I was in what began as a trickle, but later became a flood of unemployed Northerners coming into Oklahoma looking for jobs. We seemed to have wandered into a lost sequel to the Grapes of Wrath, in which the Californians all pack everything they own into their cars and drive to Oklahoma, where the Okies tell them, in a kindlier tone than the Californians ever took with them, “Sorry, folks. Got work, but not that much work.”
Emmett got a day’s work, and asked me to wait until he was done before I left. I met him on the eastern edge of town. He had money in his pocket and we were ready to leave town, but it was late, so we slept by the highway and left the next day.
I packed my bags and I’m heading straight into the storm
Gonna be a twister to blow everything down
That ain’t got the faith to stand its ground
The Promised Land
It was Monday, May 10th. We got a ride to the next town going east, Clinton. It was cool and overcast, as we spent the night in a large park in the middle of town.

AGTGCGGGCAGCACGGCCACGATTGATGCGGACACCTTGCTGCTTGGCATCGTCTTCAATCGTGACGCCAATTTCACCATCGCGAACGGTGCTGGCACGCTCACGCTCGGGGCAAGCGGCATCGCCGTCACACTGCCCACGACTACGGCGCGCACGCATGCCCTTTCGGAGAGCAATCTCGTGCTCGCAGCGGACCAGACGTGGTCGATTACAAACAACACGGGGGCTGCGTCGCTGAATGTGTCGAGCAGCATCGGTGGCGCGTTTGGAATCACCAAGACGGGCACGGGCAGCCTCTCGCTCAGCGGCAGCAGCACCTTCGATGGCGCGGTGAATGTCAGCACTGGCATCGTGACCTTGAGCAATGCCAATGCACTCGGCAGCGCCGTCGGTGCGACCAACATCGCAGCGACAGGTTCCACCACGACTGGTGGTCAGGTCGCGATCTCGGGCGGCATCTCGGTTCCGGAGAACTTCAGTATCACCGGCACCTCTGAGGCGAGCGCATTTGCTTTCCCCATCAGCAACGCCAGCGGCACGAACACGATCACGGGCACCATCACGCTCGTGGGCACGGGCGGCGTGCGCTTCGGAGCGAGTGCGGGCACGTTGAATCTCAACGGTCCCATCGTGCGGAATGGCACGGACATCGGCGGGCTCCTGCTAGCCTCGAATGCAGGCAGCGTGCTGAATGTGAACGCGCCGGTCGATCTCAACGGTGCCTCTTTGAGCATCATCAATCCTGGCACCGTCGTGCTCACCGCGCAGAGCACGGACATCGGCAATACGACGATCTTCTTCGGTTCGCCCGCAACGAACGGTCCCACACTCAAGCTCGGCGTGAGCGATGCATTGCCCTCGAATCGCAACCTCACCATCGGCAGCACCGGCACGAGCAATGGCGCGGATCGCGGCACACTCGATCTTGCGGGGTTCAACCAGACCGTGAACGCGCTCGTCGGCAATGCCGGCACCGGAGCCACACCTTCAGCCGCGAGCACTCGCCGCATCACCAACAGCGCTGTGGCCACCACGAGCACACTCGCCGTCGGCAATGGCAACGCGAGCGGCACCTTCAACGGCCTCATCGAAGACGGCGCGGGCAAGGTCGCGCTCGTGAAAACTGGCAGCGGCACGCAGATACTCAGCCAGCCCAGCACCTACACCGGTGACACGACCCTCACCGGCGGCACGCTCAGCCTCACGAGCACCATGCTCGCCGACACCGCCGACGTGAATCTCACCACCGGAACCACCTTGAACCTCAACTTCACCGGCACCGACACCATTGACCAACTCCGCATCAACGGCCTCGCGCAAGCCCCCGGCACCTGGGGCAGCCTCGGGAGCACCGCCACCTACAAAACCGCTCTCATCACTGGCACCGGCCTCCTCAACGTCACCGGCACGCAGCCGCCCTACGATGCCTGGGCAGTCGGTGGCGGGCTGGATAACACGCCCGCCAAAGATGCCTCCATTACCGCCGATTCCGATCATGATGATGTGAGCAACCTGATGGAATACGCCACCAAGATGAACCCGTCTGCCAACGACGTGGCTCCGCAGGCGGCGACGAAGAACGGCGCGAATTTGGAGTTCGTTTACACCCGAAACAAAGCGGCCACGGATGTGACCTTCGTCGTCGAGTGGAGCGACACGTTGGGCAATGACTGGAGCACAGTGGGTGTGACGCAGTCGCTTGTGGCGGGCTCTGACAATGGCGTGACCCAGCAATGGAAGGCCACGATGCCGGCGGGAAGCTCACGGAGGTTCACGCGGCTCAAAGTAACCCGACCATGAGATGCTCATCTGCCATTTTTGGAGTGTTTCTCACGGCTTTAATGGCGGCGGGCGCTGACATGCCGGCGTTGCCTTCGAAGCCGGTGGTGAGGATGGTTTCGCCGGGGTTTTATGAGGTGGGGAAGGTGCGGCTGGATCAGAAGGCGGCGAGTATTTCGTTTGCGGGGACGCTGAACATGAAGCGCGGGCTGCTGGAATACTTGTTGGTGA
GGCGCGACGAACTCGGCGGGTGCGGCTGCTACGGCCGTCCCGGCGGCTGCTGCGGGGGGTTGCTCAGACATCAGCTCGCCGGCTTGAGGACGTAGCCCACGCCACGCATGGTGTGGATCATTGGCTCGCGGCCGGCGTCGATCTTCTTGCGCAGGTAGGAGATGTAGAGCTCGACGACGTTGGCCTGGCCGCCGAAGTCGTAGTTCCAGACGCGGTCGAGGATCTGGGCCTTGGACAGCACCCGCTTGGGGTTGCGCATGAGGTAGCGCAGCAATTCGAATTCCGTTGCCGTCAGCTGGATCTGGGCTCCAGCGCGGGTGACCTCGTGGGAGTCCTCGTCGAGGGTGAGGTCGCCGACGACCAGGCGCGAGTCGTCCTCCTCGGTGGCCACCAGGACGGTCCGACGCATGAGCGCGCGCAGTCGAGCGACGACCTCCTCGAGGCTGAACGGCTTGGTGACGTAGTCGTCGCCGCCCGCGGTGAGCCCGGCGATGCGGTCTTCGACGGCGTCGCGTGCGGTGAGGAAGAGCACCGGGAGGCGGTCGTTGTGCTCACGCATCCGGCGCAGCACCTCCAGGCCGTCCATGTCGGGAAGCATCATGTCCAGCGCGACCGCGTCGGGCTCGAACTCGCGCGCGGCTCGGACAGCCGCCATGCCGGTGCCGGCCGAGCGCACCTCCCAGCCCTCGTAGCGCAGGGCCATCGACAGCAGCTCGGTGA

It was raining on Tuesday, and we were mostly hunkered down in the park, which included a pool, an amphitheater, a baseball diamond and tennis courts. Then it got stormy, with heavy rains and tremendous winds. It grew twilight-dark well before sundown, and it was clear we were going to need some shelter.
I really knew nothing about the seasons there, nor about tornadoes. Today was the day to learn. Emmett and I crossed the road from the park and took refuge in the Blue Pig Bar.
I hadn’t heard anything about any tornadoes anywhere. Then suddenly on May 11, 36 twisters touched down in Oklahoma, Texas and Kansas, 27 of them in our region. A little after 4:00 a tornado watch was issued. At ten to five, an F-3 twister hit Altus, about 70 miles south, tearing up the Air Force base there. Ten minutes later another F-3 traveled within a mile of the field where we had slept near Mangum only a week before. It killed two people as they ran for a storm cellar.